Deep in our hearts of hearts, we know scoring 16 As means little in comparison to the maximum 6As for the Lower Certificate of Examination (LCE) of the early days. So as the politicians continue to tell us we have a "world class" education system, we know how fast we have plunged. These are the same politicians who send their kids to schools in the United Kingdom or Australia. In Malaysia, it's probably to a private school or international school. If we are doing that greatly, as they want us to believe, they should be sending their kids to the same local schools. And how well do we really know each other's culture and religion? Not much.

How many of us can truly say that we or our children have stepped into a mosque, temple or church? Some conservatives, Christians included, are so frightened that their faith would be tested or shaken, that they would not even step into a place of worship that is different from theirs, when they are in Thailand, China, Egypt, Turkey, India, Indonesia or at the Vatican. In Singapore, they have started weekend trips for students to visit these places of worship in their neighhbourhoods. What's wrong with getting Chinese and Indian students to meet the neighbourhood's imam at the mosque? What's wrong in knowing more about the azan? And what's wrong with just saying hello to a pastor or priest or to attend the Thaipusam festival that is so unique?. No one's out to convert anyone. These places have been around for centuries. Let's keep Malaysians tolerant of each other. We need more liberals ike Jailani Haruns of all races and faith. But the majority liberals must speak up louder than the conversatives, nationalists and right-wingers. Read On The Beat for more.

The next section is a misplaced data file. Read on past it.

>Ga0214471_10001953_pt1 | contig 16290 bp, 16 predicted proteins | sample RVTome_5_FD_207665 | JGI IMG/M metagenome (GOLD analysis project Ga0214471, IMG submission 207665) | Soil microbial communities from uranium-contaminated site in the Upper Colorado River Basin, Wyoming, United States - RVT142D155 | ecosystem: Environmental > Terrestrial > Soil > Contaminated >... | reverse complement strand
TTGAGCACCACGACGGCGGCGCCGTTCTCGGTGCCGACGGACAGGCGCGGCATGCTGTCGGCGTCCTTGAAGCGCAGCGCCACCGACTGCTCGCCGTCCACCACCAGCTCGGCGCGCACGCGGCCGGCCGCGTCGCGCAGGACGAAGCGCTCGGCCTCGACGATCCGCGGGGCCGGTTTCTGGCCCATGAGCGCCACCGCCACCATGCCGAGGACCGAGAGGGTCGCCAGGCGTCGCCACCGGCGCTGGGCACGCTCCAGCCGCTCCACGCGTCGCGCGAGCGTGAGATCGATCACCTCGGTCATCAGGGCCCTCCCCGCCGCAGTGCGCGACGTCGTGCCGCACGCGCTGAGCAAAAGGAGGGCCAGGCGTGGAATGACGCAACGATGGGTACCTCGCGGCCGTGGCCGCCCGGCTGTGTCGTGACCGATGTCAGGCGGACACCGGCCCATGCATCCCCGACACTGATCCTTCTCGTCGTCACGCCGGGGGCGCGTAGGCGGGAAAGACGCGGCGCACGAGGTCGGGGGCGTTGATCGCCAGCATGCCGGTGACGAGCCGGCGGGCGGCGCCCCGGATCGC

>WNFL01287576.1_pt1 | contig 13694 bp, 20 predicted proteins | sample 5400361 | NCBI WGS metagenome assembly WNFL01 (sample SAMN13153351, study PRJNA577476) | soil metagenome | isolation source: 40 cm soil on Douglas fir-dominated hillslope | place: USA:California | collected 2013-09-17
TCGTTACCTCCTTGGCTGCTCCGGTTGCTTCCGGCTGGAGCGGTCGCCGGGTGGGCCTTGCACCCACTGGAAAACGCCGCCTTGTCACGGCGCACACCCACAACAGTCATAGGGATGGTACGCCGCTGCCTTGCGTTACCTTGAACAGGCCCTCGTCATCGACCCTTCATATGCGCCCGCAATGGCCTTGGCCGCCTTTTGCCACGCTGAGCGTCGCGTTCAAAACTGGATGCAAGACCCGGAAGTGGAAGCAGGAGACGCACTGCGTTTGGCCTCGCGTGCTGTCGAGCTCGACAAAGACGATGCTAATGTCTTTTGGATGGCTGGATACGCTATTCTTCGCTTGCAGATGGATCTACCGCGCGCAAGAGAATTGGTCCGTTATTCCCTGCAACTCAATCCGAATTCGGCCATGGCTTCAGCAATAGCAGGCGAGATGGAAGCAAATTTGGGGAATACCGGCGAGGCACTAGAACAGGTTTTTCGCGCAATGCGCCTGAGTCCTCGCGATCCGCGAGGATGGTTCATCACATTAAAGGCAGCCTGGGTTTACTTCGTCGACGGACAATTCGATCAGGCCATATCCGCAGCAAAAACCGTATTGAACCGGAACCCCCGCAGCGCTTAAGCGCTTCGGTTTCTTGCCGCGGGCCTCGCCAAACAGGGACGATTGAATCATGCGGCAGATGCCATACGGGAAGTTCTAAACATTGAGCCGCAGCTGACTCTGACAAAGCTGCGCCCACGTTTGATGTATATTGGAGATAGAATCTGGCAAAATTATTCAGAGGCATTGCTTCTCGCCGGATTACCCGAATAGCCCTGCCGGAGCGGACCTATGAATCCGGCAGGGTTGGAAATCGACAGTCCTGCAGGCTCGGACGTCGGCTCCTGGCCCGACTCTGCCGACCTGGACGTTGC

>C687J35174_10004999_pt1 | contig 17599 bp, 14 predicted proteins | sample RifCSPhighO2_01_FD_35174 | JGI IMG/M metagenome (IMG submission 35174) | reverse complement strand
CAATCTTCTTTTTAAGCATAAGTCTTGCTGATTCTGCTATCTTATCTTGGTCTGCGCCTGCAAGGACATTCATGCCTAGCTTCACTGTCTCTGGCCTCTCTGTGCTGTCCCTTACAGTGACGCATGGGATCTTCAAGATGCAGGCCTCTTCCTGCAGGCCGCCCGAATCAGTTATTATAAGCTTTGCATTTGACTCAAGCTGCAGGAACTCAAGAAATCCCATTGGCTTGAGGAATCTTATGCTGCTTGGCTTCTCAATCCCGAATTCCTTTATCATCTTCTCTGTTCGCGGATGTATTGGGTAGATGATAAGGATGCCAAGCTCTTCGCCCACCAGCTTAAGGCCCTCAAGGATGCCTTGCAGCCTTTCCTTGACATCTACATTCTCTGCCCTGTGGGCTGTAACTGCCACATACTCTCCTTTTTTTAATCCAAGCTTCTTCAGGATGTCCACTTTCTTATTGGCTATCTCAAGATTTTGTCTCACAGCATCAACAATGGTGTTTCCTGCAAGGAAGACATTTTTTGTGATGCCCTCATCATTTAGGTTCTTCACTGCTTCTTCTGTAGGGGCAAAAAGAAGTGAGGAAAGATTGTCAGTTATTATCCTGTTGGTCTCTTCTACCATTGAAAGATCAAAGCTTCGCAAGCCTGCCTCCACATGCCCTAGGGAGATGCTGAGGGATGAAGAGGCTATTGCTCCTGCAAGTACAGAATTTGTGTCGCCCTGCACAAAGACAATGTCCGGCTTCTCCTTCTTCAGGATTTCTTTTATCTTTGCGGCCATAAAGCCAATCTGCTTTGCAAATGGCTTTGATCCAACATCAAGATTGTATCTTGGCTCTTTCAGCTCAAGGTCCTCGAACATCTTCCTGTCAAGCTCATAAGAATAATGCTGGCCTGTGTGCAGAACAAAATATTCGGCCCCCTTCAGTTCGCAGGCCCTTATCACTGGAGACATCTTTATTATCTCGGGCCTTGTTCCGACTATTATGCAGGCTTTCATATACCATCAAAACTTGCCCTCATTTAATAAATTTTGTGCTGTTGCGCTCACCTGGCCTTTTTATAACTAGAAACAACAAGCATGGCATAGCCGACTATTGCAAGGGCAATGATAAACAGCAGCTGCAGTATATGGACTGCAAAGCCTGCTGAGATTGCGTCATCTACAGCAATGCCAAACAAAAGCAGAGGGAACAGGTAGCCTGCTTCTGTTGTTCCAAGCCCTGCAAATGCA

Anonymous said...

Sorry if you are offended but I think you need to separate your articles into more paragraphs. As it is currently, it is extremely hard to read.

BlueMoon said...

Fair comment Bro. Wong. I agree that it's difficult to find someone who is liberal with their race and religion. The reason is due to lack of confidence and insecurity. Naturally the chinese is championing the mandarin to a certain extent of proposing the raod signs be changed in order to accomodate this language. Obviously, this was met with fierce reaction from the Malays who feel that the sovereignty of Bahasa Malaysia has been compromised. Their objection is not not without reason since they make up more than 60% of the population here. The rule of laws is very simple in that the minority should respect the sensitivity of the majority. On one hand the chinese is asking for the malays to be liberal but yet they are not doing enough to promote the supremacy of national language. Some cannot even read the road signs in BM as Lim Guan Eng has correctly stipulated. Until the minorities themselve become liberal then the race and religion will certainly remain a bone of contention.